7 The Joyce Statue | North Earl Street
In the Heart of the Hibernian Metropolis there is a life-sized statue of James Joyce just off O’Connell Street and near to the GPO. Erected in 1990, the statue, was created by US sculptor Marjorie Fitzgibbon.
8 O’Connell Bridge
Leopold Bloom stops on O’Connell Bridge to feed the seagulls Banbury cakes. Here you cross over the River Liffey which was immortalized as Anna Livia Plurabelle in “Finnegans Wake”.
Read Lunchtime in Dublin ULYSSES LESTRYGONIANS 190-234
9 Night Town | James Joyce Street
James Joyce Street was originally called Mabbot Street which was the entrance to the red light ‘Monto’ area in Dublin. It is the setting of the Circe episode in Ulysses.The Mabbot street entrance of nighttown, before which stretches an uncobbled tram-siding set with skeleton tracks, red and green will-o’-the-wisps and danger signals.
Read The brothel at the bewitching hour ULYSSES CIRCE 561-703
10 Cabman’s Shelter | Butt Bridge
In the Eumaeus episode in Ulysses, Bloom and Stephen stop at the cabman’s shelter, just north of the Liffey, for a bite to eat and a cup of coffee. It is patronized by a ‘miscellaneous collection of waifs and strays and other nondescript specimens’. It no longer exists.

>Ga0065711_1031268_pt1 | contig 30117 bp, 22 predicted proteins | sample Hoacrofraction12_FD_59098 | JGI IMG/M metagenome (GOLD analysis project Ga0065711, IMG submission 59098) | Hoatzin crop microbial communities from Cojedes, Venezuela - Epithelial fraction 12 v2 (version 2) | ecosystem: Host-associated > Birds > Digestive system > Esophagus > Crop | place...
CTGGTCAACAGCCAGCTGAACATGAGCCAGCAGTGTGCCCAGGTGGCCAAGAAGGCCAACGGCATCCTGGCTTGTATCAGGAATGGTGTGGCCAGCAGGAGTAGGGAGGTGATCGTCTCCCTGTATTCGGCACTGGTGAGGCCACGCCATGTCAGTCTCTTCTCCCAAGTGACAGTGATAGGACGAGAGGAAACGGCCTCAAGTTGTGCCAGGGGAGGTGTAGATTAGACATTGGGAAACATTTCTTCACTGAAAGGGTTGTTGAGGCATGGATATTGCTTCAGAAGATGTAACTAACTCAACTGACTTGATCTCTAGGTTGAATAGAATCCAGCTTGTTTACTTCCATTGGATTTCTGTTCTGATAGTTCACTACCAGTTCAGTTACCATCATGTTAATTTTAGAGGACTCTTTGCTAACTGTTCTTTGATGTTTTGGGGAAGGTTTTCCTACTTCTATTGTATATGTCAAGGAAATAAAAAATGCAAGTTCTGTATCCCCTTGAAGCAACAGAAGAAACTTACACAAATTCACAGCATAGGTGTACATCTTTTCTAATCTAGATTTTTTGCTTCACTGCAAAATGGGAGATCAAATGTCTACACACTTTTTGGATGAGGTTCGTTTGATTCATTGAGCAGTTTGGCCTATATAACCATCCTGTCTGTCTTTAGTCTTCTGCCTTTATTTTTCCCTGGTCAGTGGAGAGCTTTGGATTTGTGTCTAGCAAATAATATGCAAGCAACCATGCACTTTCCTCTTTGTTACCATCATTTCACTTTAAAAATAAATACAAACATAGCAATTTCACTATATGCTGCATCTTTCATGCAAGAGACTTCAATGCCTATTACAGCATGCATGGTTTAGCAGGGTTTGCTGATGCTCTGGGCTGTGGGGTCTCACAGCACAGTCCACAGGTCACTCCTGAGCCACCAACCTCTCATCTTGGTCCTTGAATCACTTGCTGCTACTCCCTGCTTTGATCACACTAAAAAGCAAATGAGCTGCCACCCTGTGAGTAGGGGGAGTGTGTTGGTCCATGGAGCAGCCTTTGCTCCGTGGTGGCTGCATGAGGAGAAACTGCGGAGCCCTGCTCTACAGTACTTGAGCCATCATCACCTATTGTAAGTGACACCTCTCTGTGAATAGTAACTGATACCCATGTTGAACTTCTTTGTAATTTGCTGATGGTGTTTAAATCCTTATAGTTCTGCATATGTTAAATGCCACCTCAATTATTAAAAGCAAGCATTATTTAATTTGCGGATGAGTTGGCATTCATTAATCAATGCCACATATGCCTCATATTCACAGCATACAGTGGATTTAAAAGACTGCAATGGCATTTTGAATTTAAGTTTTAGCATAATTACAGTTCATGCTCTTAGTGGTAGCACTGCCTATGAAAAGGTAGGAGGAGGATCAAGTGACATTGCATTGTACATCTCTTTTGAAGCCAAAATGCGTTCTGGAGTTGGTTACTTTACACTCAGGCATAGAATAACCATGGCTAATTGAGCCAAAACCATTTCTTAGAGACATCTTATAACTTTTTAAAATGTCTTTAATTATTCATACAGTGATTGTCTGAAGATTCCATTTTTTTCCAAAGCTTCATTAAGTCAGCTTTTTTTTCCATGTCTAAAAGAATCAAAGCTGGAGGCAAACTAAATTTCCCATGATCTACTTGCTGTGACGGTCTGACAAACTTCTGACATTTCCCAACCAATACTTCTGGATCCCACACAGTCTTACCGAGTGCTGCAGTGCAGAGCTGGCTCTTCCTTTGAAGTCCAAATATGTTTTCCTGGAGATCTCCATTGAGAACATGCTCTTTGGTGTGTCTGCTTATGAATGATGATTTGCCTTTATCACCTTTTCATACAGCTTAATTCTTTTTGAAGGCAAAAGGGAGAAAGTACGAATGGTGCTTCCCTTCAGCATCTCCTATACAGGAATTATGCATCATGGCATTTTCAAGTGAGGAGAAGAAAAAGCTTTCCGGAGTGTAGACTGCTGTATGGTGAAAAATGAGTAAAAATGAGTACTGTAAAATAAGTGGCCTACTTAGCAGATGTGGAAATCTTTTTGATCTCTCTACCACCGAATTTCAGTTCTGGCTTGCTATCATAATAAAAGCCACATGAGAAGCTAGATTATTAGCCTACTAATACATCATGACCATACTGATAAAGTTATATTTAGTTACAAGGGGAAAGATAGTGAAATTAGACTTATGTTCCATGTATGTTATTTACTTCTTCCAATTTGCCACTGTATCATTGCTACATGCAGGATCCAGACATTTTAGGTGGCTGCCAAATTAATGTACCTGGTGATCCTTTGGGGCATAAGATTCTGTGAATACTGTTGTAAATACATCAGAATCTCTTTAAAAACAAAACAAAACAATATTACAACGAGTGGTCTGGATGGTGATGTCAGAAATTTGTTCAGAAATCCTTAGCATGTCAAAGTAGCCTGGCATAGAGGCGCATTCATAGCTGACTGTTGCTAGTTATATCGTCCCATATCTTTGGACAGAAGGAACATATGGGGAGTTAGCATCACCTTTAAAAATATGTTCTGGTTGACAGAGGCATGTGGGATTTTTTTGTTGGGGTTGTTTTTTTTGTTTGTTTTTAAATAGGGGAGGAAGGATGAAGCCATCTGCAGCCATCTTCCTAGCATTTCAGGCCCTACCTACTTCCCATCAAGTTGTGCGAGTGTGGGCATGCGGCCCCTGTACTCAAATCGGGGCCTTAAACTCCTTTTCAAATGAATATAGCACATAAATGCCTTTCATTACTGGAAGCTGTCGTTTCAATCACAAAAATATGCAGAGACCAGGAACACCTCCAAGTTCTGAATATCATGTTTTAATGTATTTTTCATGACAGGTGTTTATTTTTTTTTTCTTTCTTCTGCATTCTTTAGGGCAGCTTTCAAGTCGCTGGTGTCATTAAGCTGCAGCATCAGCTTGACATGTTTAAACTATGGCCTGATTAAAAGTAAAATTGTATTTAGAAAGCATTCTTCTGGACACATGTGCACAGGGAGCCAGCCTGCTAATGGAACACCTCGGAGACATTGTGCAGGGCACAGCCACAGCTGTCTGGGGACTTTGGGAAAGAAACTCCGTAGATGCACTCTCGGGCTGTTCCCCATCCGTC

Read Cabman's shelter ULYSSES EUMAEUS 704-776
11 North Wall Quay
This is where James Joyce and Nora Barnacle left Ireland on October 8th, 1904. It is also the setting for the short story “Eveline” from Dubliners. “She stood among the swaying crowd in the station at the North Wall. He held her hand and she knew that he was speaking to her, saying something about the passage over and over again” .
12 Sweny’s Chemist | 1 Lincoln Place
Leopold Blooom goes to Sweny's to order some orange flower and whitewax skin lotion for his wife. He also picks up a bar of lemon soap, promising Mr Sweny to come back later to pay - a promise he forgets to keep.